• ____ with an infected partner

• _____ drug use that involves sharing needles, syringes, or prep equipment

• ___ to an___ ___.

contact with ___ or ___ ___ of an infected person

• needle sticks or sharp instrument exposures

• sharing items like ___ or____ with an infected person

 

Risk Groups

• ___born to infected mothers

• __ ___ of infected persons

• sexually ____ individuals

• ___ who have sex with ___

• injection __ ___

•___ ___ of persons with chronic HBV infection

• ___ __ ___and public safety workers at risk for occupational exposure to blood or blood-contaminated body fluids

•_____ patients

• residents and staff or facilities for the ___ ___

___ to ____with intermediate or high prevalence of HBV infection

Transmission of HBV Modes • sex with an infected partner • injecting drug use that involves sharing needles, syringes, or prep equipment • birth to an infected mother • contact with blood or open sores of an infected person • needle sticks or sharp instrument exposures • sharing items like razors or toothbrushes with an infected person Risk Groups • infants born to infected mothers • sex partners of infected persons • sexually promiscuous individuals • men who have sex with men • injection drug users • household contacts of persons with chronic HBV infection • health care workers and public safety workers at risk for occupational exposure to blood or blood-contaminated body fluids • hemodialysis patients • residents and staff or facilities for the developmentally disabled • travelers to countries with intermediate or high prevalence of HBV infection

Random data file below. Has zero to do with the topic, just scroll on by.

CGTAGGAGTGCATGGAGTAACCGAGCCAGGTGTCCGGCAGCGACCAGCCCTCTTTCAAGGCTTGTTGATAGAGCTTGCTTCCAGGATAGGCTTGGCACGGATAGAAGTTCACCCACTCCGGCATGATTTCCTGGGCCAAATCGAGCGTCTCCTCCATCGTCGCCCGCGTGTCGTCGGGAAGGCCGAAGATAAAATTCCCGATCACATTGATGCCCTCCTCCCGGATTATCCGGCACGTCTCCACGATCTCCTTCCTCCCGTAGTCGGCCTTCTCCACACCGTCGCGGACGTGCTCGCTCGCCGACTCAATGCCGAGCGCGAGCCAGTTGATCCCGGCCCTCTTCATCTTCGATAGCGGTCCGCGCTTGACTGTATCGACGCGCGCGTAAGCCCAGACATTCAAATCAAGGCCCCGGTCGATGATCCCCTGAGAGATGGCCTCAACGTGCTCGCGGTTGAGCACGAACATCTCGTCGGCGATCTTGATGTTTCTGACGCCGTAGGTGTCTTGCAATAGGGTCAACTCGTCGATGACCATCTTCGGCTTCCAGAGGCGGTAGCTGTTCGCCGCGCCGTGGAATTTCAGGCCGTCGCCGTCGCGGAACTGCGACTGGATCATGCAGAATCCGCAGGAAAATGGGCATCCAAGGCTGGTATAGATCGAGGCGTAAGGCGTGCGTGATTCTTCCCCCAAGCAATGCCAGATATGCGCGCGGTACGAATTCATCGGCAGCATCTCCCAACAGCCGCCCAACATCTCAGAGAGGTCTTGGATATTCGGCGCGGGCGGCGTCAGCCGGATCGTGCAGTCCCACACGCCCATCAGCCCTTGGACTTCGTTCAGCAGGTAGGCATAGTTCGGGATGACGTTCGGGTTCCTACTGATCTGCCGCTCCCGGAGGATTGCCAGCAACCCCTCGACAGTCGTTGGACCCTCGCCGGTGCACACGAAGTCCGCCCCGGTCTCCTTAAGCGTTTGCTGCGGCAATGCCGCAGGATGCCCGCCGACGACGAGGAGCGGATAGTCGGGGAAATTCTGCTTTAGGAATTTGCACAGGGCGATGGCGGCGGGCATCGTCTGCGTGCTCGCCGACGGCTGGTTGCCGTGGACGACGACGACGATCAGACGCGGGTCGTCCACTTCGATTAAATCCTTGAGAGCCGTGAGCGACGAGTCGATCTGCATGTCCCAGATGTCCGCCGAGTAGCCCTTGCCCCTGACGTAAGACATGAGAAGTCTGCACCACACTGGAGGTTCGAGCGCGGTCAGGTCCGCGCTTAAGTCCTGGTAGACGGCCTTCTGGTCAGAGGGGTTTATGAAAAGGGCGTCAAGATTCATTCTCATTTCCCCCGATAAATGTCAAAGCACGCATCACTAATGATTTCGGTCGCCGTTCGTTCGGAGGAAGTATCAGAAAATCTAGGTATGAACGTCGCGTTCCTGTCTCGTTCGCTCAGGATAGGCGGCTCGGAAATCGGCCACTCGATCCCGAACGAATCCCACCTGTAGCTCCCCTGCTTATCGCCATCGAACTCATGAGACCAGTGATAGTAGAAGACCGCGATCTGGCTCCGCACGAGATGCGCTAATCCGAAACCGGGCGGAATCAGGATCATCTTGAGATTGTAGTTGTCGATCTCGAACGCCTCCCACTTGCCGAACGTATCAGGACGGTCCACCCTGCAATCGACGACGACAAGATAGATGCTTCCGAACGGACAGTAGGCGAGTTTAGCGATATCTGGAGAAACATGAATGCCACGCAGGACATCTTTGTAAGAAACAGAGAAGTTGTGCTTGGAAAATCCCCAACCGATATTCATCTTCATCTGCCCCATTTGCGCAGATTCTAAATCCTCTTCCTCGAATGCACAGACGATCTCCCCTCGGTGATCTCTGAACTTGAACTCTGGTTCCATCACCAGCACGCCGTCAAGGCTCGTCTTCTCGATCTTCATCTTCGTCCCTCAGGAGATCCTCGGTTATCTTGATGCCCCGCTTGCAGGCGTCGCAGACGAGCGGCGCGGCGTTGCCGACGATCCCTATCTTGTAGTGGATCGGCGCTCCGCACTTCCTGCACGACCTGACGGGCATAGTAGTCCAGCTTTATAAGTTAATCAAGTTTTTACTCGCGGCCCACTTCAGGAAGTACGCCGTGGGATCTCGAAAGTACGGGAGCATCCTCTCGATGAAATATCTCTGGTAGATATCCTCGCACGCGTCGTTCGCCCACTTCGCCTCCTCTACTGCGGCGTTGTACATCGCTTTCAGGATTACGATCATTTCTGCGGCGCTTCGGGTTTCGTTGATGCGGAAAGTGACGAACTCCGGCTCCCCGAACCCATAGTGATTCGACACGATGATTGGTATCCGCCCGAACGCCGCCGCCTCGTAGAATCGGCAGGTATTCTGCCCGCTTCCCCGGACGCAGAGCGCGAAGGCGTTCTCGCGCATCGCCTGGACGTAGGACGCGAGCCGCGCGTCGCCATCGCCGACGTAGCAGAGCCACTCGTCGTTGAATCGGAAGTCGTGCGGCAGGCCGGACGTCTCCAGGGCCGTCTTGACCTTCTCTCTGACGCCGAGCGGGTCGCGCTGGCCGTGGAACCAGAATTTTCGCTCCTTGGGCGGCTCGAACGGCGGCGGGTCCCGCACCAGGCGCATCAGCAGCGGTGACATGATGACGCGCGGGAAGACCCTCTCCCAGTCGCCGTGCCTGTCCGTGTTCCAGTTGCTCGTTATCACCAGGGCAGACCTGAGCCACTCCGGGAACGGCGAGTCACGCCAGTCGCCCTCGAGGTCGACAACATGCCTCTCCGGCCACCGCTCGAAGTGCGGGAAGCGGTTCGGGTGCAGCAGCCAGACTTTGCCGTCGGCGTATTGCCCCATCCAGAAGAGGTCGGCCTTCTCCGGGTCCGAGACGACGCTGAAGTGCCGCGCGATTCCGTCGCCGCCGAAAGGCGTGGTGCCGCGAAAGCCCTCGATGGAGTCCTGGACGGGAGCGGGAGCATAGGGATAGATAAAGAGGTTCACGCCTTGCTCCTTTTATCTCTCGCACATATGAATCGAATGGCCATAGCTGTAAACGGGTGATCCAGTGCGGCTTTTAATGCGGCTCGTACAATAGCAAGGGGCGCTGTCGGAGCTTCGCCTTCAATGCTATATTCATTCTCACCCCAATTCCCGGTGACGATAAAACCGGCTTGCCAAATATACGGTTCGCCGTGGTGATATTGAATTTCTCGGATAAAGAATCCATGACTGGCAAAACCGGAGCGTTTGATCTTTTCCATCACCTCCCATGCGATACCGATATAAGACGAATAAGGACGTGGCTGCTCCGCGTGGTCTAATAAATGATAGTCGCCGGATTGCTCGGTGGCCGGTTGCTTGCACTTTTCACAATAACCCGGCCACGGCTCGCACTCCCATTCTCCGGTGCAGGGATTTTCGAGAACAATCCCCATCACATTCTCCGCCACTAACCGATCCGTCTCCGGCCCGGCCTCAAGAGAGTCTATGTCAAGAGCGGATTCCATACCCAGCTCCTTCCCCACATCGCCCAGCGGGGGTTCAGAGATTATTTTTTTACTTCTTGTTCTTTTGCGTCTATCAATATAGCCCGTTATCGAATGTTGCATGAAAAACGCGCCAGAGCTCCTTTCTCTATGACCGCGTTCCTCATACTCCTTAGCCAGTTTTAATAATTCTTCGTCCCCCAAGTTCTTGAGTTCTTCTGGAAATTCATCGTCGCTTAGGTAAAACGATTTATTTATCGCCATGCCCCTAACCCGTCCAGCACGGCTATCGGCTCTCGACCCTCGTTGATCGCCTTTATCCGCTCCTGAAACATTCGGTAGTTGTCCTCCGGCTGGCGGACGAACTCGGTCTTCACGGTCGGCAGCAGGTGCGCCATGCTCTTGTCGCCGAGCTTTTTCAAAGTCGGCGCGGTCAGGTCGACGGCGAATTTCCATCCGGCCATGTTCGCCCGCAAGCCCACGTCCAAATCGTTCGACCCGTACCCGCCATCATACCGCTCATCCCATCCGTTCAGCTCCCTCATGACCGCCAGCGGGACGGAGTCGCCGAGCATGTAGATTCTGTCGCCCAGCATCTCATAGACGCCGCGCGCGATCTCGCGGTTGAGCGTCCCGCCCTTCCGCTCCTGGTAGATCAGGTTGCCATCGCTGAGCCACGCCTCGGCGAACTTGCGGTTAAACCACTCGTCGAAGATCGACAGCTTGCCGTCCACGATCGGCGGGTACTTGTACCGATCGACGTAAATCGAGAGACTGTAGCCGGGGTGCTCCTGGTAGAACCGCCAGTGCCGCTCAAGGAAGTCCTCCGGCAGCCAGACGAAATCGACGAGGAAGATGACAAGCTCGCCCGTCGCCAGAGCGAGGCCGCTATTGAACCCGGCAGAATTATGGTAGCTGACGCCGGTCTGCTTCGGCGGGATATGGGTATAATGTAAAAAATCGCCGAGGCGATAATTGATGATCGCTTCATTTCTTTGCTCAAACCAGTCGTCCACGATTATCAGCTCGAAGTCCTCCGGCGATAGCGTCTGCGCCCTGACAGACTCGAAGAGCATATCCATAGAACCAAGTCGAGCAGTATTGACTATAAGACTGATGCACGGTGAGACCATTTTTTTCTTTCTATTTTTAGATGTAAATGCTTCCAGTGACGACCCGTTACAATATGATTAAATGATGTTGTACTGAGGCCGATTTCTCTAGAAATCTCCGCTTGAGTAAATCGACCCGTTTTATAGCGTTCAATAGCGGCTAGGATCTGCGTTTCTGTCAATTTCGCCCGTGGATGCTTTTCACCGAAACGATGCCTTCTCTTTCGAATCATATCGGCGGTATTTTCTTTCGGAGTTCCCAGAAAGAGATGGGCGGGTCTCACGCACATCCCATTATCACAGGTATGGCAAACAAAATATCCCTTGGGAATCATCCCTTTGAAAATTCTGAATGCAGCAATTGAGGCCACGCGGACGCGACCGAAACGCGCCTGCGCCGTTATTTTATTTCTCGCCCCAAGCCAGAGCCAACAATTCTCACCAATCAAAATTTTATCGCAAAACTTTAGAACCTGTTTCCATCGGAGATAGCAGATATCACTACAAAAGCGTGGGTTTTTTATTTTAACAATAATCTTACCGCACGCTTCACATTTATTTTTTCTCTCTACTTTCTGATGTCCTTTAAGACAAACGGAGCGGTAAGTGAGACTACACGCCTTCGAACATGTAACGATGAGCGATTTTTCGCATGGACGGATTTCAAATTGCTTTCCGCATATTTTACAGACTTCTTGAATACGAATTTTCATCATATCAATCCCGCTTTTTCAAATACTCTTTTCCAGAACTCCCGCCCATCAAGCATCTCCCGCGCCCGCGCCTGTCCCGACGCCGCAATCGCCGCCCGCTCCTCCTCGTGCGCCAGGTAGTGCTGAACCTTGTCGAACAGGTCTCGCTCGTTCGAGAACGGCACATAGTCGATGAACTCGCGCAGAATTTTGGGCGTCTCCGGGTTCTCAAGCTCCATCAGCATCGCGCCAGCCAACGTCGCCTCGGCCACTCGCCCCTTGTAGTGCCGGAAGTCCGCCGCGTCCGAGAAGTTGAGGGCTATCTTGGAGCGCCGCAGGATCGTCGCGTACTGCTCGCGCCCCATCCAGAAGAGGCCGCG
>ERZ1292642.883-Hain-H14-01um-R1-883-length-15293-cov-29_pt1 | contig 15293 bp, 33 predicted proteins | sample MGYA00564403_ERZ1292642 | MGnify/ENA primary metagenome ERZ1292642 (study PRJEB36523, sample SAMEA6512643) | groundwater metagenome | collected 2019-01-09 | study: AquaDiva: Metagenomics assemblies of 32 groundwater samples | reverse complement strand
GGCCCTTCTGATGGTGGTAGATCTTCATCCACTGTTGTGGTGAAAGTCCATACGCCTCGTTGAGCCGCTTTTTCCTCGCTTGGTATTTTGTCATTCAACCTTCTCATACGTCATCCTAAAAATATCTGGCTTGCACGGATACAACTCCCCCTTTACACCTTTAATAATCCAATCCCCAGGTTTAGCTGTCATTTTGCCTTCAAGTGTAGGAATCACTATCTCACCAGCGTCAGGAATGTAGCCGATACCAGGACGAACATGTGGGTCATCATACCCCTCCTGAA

13

HBV Treatment/Vaccines

• ___ ____inhibitors

• ___ __ ___• Amped up with polyethylene glycol that makes it stick together better and be more effective and gives ___ ___

 

• vaccination

• ___ ___ Hep B vaccines (2)

• Vaccine used to be made with Hep B surface Ag that was purified from the plasma of infected people, but now we have the ____ vaccine

• ____ Vaccines (3)

HBV Treatment/Vaccines • reverse transcriptase inhibitors • pegylated α-interferon • Amped up with polyethylene glycol that makes it stick together better and be more effective and gives higher dose • vaccination • Single Ag Hep B vaccines (2) • Vaccine used to be made with Hep B surface Ag that was purified from the plasma of infected people, but now we have the recombinant vaccine • Combo Vaccines (3)

14

Hepatitis C Virus (HCV)

• Flavivirus—identified in ___; ___ genotypes o Analogous to west nile and others that are arthropod transmitted, but it is not transmitted that way

o Knowing which genotype person has can direct treatment

• Most infected people get ____ disease as opposed to ____ disease